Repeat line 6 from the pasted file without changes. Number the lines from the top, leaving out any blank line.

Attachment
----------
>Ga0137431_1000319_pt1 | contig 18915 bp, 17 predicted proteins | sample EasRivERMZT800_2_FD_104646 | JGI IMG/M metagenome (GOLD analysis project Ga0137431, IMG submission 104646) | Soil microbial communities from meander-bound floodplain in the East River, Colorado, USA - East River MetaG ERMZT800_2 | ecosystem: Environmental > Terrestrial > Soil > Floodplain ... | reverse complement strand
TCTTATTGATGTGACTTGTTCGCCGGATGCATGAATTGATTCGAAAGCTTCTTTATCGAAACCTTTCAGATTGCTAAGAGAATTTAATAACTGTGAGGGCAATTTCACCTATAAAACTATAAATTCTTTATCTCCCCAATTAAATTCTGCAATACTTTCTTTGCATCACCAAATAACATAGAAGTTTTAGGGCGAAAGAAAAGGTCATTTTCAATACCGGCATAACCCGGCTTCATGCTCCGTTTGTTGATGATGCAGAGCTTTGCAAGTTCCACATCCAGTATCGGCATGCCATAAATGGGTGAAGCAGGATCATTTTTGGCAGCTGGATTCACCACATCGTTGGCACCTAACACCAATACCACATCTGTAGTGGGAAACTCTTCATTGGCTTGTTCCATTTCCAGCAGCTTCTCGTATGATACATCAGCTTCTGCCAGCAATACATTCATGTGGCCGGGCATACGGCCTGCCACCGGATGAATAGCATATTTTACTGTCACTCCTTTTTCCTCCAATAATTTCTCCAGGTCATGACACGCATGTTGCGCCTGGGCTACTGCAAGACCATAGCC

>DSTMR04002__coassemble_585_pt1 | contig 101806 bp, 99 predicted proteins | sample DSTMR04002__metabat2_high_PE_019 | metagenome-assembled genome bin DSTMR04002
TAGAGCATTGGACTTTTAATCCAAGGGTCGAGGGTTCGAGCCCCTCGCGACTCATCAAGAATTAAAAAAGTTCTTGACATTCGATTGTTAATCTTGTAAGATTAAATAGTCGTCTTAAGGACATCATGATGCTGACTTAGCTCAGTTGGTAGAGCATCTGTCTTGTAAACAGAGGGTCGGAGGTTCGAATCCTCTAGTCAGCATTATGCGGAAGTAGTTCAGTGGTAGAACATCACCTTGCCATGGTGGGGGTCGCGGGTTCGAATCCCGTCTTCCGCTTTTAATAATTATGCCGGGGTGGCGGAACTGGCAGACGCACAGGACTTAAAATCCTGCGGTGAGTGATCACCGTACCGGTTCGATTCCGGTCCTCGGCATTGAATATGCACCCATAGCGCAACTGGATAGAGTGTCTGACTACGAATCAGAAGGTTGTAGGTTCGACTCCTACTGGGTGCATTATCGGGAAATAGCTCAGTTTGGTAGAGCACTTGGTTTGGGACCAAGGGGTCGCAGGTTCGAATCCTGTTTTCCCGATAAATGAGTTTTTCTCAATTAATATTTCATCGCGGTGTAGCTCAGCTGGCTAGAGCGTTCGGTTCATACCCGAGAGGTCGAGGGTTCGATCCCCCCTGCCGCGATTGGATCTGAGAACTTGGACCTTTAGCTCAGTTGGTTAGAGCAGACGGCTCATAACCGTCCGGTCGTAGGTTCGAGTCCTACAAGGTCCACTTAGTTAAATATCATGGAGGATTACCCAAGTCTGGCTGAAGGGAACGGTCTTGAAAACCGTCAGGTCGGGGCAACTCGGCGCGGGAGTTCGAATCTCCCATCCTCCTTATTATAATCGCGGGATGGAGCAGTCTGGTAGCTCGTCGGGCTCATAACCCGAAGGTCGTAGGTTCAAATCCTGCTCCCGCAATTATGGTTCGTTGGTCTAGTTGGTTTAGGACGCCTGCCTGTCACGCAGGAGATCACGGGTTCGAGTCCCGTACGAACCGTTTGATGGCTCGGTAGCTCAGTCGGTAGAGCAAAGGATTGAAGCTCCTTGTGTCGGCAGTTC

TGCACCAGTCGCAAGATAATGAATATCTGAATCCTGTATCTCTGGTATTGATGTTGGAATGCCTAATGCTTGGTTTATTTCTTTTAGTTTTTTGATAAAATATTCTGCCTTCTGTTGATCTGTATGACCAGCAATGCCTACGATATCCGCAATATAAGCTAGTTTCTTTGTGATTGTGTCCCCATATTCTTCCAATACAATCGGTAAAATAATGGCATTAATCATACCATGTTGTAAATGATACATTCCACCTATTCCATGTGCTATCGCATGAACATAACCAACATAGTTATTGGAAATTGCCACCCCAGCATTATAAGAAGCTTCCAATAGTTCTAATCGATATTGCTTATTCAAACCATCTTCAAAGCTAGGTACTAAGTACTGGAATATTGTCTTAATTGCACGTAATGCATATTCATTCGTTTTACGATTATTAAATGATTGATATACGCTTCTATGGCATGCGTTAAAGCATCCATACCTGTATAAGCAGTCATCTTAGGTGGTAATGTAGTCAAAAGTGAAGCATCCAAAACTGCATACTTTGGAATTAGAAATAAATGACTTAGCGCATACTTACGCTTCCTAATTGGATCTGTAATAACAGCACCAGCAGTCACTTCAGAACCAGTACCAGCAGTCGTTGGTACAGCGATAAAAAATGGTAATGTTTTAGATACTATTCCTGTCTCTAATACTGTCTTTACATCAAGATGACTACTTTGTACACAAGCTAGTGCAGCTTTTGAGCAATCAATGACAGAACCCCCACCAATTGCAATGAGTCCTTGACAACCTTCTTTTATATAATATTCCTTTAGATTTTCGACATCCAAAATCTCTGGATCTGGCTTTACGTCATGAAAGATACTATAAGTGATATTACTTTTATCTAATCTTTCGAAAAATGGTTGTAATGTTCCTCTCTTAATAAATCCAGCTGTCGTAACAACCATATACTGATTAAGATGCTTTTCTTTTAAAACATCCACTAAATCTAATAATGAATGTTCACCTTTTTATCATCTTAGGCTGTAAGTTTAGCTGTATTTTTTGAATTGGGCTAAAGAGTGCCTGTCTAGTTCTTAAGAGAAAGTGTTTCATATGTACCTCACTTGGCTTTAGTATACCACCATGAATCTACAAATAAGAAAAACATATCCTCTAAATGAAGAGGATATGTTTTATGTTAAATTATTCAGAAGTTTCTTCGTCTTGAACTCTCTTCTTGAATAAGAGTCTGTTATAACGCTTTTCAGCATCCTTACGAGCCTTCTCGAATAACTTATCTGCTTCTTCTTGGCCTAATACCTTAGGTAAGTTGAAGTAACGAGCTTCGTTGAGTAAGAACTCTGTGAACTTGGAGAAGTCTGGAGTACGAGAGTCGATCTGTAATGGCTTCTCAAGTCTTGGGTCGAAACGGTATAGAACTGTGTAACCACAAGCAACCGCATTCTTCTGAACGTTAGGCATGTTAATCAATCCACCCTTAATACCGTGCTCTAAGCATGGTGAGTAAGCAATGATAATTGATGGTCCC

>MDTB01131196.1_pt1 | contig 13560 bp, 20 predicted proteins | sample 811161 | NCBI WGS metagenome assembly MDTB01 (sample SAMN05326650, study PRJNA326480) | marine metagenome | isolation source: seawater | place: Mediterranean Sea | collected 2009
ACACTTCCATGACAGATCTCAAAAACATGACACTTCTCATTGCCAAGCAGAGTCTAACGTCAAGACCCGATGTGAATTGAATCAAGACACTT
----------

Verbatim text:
>MDTB01131196.1_pt1 | contig 13560 bp, 20 predicted proteins | sample 811161 | NCBI WGS metagenome assembly MDTB01 (sample SAMN05326650, study PRJNA326480) | marine metagenome | isolation source: seawater | place: Mediterranean Sea | collected 2009